E-discovery review: The same old way is no longer good enough
The review of potentially relevant content during discovery is by far the most expensive part of the discovery process, consuming on the average 71 cents of every dollar spent. This large percentage of the discovery cost is mainly due to the fact that every potentially relevant document has to be manually reviewed by human beings so that a decision on each document can be made as to whether it was responsive to the case and needs to be turned over or is privileged. This traditional review process is also known as linear review. The high cost comes from the fact that the average discovery can include three gigabytes of files per custodian and the average gigabytes can contain anywhere between 7,000 and 100,000 pages of documents. To complicate matters more, human reviewers can usually read and make a decision on between 45 and 100 pages per hour so a pre-culled set of documents totaling 10 GB could take a single human reviewer (at the most optimistic) 700 hours or approximately 87.5 days.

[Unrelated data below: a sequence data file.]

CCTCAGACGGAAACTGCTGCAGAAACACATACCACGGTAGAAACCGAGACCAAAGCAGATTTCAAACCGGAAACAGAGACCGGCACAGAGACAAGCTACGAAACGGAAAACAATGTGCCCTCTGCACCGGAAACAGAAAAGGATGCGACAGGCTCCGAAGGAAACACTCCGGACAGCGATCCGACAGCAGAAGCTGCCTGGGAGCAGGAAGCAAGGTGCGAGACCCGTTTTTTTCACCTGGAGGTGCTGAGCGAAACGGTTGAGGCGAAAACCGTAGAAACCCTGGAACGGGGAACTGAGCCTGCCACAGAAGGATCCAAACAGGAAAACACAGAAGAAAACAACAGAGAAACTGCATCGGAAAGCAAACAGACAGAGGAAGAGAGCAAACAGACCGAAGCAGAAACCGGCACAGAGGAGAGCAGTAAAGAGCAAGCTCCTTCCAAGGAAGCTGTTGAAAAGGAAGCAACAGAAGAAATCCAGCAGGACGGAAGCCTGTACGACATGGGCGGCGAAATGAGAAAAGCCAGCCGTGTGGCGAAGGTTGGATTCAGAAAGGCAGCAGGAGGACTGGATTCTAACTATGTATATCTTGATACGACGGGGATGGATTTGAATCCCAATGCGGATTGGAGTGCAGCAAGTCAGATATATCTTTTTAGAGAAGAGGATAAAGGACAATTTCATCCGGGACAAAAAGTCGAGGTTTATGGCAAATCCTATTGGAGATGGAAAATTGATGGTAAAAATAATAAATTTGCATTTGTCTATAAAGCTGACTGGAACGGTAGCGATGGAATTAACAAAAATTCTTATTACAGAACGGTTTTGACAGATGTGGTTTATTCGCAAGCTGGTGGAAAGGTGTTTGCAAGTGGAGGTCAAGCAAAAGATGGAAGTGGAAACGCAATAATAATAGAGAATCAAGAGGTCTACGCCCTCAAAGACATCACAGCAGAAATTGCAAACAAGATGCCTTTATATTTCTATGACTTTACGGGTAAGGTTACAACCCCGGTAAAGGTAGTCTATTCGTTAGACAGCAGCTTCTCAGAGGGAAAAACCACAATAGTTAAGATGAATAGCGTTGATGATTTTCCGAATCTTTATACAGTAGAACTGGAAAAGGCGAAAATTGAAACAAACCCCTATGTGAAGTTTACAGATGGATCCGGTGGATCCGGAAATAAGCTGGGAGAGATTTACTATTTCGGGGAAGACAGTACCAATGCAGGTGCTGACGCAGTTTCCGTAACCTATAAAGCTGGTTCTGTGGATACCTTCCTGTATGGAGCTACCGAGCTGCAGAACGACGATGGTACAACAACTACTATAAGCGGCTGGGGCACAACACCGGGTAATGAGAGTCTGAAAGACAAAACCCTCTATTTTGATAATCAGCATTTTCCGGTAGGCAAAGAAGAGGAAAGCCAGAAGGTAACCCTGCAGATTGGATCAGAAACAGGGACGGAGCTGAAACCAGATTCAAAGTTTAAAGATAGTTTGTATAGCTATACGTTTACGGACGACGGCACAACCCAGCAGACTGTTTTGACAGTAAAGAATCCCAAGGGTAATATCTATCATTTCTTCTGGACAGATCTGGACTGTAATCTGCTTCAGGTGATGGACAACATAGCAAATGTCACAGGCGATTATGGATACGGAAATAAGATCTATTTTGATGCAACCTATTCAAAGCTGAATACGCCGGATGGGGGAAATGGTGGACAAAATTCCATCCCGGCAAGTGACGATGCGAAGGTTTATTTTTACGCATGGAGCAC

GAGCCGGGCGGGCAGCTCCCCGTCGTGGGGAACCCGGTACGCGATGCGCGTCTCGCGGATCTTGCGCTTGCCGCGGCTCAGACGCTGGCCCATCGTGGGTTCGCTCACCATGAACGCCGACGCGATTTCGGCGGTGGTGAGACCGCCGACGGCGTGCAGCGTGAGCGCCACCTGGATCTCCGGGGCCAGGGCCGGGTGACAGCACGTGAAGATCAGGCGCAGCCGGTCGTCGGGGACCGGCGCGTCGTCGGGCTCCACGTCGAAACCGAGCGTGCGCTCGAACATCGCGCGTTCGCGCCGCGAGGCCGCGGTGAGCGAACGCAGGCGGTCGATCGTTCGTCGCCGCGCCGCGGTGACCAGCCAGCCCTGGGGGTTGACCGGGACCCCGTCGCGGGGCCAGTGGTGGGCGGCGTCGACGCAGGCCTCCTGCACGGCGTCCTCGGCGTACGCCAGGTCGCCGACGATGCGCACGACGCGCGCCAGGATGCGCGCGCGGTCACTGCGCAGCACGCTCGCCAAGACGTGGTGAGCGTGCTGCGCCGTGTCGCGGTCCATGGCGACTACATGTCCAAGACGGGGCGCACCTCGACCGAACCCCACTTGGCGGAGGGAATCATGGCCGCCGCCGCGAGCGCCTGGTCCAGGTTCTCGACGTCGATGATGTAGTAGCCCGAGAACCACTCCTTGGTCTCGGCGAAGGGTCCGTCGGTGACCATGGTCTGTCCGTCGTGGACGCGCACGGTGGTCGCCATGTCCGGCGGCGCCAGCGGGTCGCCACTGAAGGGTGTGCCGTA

Calculating return on investment (ROI) for predictive coding